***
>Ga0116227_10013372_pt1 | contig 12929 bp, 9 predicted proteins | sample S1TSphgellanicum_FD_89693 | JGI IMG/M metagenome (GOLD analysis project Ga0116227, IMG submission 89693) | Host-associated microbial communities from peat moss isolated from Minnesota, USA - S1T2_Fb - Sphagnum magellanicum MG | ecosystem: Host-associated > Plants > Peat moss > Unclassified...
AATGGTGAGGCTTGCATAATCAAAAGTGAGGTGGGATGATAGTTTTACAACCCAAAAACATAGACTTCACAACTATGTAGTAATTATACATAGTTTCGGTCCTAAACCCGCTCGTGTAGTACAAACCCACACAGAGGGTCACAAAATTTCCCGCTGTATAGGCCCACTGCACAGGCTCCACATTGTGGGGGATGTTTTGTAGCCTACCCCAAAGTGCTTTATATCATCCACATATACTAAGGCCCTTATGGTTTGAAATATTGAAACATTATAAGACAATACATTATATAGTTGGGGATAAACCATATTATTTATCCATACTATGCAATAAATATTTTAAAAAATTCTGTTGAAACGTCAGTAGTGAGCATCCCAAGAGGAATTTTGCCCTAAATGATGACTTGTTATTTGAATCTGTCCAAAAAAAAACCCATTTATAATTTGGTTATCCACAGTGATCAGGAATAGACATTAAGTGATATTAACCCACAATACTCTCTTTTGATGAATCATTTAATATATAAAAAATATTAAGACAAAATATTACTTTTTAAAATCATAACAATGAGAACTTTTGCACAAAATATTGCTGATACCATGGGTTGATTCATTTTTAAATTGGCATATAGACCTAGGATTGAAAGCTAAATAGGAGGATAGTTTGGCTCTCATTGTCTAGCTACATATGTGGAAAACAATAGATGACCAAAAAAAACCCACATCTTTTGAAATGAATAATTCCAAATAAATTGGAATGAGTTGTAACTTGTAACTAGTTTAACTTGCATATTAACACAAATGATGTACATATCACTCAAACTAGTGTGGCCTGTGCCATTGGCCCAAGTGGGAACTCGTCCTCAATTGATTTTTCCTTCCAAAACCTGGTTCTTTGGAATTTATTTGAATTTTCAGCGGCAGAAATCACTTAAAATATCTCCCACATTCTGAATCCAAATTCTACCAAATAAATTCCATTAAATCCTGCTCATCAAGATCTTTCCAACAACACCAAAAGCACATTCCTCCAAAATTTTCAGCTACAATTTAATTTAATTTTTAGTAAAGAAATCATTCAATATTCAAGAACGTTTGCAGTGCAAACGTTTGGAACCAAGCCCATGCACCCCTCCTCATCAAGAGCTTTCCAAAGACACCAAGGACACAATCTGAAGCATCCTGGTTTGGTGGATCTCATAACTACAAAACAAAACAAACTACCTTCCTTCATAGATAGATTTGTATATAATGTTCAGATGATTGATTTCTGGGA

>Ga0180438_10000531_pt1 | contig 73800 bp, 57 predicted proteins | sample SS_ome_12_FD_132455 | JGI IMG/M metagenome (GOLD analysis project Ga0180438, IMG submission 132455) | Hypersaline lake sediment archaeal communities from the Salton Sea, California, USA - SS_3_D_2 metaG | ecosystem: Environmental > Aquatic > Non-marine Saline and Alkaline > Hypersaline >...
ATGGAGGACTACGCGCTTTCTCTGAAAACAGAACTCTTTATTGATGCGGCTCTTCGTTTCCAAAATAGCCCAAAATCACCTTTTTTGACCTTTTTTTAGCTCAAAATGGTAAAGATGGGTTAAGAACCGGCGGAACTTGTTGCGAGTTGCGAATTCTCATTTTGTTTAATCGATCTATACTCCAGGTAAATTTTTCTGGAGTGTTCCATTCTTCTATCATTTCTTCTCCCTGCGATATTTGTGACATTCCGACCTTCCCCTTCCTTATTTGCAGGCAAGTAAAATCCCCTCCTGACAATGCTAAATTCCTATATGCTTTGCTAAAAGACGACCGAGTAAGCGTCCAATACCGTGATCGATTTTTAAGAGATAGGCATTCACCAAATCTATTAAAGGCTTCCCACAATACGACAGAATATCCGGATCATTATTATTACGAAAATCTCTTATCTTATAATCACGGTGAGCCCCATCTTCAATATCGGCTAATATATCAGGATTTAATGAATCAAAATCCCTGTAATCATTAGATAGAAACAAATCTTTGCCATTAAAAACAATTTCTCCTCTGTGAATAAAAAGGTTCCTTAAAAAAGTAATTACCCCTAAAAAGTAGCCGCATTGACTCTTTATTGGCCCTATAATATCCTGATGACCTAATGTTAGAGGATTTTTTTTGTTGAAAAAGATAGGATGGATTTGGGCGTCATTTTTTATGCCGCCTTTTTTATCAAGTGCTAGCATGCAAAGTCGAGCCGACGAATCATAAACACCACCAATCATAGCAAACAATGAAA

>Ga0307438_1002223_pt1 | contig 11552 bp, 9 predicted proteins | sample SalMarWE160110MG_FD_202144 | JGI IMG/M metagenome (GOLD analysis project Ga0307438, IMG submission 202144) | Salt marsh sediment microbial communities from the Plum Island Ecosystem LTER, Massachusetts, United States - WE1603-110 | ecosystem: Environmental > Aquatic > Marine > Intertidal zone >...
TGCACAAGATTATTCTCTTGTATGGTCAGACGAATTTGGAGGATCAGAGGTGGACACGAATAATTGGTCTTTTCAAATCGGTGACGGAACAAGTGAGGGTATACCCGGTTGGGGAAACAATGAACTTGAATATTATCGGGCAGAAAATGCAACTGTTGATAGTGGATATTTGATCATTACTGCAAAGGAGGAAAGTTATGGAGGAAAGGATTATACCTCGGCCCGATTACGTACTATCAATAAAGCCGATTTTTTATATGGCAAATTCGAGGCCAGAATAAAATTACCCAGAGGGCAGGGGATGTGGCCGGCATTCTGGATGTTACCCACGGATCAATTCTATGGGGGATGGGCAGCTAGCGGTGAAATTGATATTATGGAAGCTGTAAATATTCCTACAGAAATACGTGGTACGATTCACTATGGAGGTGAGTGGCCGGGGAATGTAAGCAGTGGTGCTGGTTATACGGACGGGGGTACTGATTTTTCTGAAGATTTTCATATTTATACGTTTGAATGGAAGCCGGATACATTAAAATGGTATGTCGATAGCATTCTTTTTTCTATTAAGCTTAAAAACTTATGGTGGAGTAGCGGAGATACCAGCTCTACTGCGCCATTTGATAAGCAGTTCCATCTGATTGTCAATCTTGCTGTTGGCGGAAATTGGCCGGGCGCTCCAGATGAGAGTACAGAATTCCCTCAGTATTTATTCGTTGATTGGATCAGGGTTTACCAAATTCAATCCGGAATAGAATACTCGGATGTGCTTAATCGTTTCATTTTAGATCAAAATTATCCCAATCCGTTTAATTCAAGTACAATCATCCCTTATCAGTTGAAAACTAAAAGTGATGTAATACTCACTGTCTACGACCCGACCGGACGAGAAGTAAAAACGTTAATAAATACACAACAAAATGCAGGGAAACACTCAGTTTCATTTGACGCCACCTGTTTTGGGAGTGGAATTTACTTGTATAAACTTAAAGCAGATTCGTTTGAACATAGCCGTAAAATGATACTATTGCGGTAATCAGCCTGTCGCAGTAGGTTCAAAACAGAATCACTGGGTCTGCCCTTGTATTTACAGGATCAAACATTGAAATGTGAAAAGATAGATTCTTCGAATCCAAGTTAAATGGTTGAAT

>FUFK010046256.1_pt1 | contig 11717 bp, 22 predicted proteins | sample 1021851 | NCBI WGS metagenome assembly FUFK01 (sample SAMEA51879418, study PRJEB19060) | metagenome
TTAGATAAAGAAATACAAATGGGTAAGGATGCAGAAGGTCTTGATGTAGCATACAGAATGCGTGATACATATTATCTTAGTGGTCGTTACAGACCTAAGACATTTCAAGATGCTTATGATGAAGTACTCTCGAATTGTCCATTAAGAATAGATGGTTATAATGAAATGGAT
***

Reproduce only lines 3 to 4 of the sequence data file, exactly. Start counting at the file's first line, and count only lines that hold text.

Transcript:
>Ga0180438_10000531_pt1 | contig 73800 bp, 57 predicted proteins | sample SS_ome_12_FD_132455 | JGI IMG/M metagenome (GOLD analysis project Ga0180438, IMG submission 132455) | Hypersaline lake sediment archaeal communities from the Salton Sea, California, USA - SS_3_D_2 metaG | ecosystem: Environmental > Aquatic > Non-marine Saline and Alkaline > Hypersaline >...
ATGGAGGACTACGCGCTTTCTCTGAAAACAGAACTCTTTATTGATGCGGCTCTTCGTTTCCAAAATAGCCCAAAATCACCTTTTTTGACCTTTTTTTAGCTCAAAATGGTAAAGATGGGTTAAGAACCGGCGGAACTTGTTGCGAGTTGCGAATTCTCATTTTGTTTAATCGATCTATACTCCAGGTAAATTTTTCTGGAGTGTTCCATTCTTCTATCATTTCTTCTCCCTGCGATATTTGTGACATTCCGACCTTCCCCTTCCTTATTTGCAGGCAAGTAAAATCCCCTCCTGACAATGCTAAATTCCTATATGCTTTGCTAAAAGACGACCGAGTAAGCGTCCAATACCGTGATCGATTTTTAAGAGATAGGCATTCACCAAATCTATTAAAGGCTTCCCACAATACGACAGAATATCCGGATCATTATTATTACGAAAATCTCTTATCTTATAATCACGGTGAGCCCCATCTTCAATATCGGCTAATATATCAGGATTTAATGAATCAAAATCCCTGTAATCATTAGATAGAAACAAATCTTTGCCATTAAAAACAATTTCTCCTCTGTGAATAAAAAGGTTCCTTAAAAAAGTAATTACCCCTAAAAAGTAGCCGCATTGACTCTTTATTGGCCCTATAATATCCTGATGACCTAATGTTAGAGGATTTTTTTTGTTGAAAAAGATAGGATGGATTTGGGCGTCATTTTTTATGCCGCCTTTTTTATCAAGTGCTAGCATGCAAAGTCGAGCCGACGAATCATAAACACCACCAATCATAGCAAACAATGAAA